DIP COATING SYSTEMS
In a dip-coating process, a substrate is dipped into a liquid coating solution and then is withdrawn from the solution at a controlled speed. Coating thickness generally increases with faster withdrawal speed. A faster withdrawal speed pulls more fluid up onto the surface of the substrate before it has time to flow back down into the solution. The thickness is primarily affected by fluid viscosity, fluid density, and surface tension. As a popular alternative to spin coating, dip-coating methods are frequently employed to produce thin films from sol-gel precursors for research purposes, where it is generally used for applying films onto flat or cylindrical substrates.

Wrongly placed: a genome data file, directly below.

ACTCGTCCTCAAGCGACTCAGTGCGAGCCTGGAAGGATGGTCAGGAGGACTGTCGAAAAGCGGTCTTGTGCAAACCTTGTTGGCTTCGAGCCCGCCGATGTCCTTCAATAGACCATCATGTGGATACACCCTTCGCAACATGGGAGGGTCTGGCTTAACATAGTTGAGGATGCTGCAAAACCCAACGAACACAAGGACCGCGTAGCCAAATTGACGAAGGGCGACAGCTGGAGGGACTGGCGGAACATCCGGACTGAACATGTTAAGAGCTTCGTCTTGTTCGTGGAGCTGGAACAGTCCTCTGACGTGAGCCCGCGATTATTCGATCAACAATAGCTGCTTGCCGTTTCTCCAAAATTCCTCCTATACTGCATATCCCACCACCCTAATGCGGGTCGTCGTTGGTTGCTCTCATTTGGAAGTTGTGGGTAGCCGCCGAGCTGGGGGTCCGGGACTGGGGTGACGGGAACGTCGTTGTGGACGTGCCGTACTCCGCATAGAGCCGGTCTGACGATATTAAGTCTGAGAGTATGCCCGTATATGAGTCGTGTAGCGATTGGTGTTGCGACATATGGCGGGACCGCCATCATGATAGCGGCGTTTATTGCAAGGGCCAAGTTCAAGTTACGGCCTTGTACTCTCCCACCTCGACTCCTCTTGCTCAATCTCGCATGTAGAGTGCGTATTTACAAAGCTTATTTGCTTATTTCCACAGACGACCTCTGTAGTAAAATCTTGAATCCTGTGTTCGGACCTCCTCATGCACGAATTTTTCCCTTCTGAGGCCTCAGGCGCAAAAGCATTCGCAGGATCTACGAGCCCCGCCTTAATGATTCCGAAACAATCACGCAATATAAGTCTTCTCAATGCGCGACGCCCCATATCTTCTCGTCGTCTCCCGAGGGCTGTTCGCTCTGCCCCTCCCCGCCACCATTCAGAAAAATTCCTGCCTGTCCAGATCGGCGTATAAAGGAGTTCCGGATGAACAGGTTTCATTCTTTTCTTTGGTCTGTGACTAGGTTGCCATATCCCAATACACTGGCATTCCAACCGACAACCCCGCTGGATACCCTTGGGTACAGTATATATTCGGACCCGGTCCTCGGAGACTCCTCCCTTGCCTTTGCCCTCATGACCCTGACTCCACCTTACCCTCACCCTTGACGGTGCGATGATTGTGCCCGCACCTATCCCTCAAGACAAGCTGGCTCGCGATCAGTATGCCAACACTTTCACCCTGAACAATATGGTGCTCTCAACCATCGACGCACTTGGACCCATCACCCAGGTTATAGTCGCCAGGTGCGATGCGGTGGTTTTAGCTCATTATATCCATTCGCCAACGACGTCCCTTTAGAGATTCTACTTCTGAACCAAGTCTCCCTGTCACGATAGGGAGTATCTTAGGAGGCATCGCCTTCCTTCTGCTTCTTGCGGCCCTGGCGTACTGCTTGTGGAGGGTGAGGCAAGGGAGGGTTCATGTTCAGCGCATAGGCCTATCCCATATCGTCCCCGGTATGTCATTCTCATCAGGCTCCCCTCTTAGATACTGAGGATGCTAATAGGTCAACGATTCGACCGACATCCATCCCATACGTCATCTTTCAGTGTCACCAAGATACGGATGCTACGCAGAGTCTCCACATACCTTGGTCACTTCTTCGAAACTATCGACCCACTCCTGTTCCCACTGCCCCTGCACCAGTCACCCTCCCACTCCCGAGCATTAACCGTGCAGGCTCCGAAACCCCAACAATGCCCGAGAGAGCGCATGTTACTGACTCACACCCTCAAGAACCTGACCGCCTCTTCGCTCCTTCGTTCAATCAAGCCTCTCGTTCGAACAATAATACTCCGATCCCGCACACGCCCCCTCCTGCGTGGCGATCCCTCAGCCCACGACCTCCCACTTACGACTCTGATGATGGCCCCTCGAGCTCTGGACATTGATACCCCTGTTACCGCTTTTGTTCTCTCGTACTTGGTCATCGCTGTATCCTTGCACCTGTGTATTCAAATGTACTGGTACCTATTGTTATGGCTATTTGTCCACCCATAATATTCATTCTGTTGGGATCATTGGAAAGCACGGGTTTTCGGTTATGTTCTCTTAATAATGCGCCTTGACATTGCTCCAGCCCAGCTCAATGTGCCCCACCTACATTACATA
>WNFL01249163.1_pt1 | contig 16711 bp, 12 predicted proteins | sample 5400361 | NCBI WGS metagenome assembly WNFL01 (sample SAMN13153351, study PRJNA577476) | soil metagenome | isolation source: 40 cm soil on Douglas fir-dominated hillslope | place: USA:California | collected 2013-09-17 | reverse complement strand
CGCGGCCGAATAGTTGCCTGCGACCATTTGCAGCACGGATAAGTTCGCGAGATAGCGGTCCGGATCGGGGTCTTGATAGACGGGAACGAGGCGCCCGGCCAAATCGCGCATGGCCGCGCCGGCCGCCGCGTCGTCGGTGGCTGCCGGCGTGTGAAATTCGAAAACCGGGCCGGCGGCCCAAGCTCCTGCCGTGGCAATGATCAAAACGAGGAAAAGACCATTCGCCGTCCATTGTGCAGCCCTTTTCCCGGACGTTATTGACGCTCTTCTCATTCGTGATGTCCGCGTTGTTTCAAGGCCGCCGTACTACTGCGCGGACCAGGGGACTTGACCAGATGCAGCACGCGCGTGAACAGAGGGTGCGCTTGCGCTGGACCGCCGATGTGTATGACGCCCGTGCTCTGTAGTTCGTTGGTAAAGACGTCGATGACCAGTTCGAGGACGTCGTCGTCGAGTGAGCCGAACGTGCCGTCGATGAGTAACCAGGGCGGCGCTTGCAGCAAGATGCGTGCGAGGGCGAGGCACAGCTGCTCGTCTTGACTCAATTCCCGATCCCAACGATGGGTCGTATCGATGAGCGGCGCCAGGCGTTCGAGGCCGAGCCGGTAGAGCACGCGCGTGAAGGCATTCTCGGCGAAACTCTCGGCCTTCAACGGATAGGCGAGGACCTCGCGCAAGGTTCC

Dip coaters provided by Rotalab, which are available in free-standing floor or tabletop models, are specifically designed for production applications that do not require large in-line systems. Our dip coating systems can be used to apply a range of coatings, as well as photo-resists and solder masks, that are part of printed circuit board applications -- all with a level of precision that manufacturer's demand.
Our dip coater models include a host of features that make them an ideal choice for lab and production operations.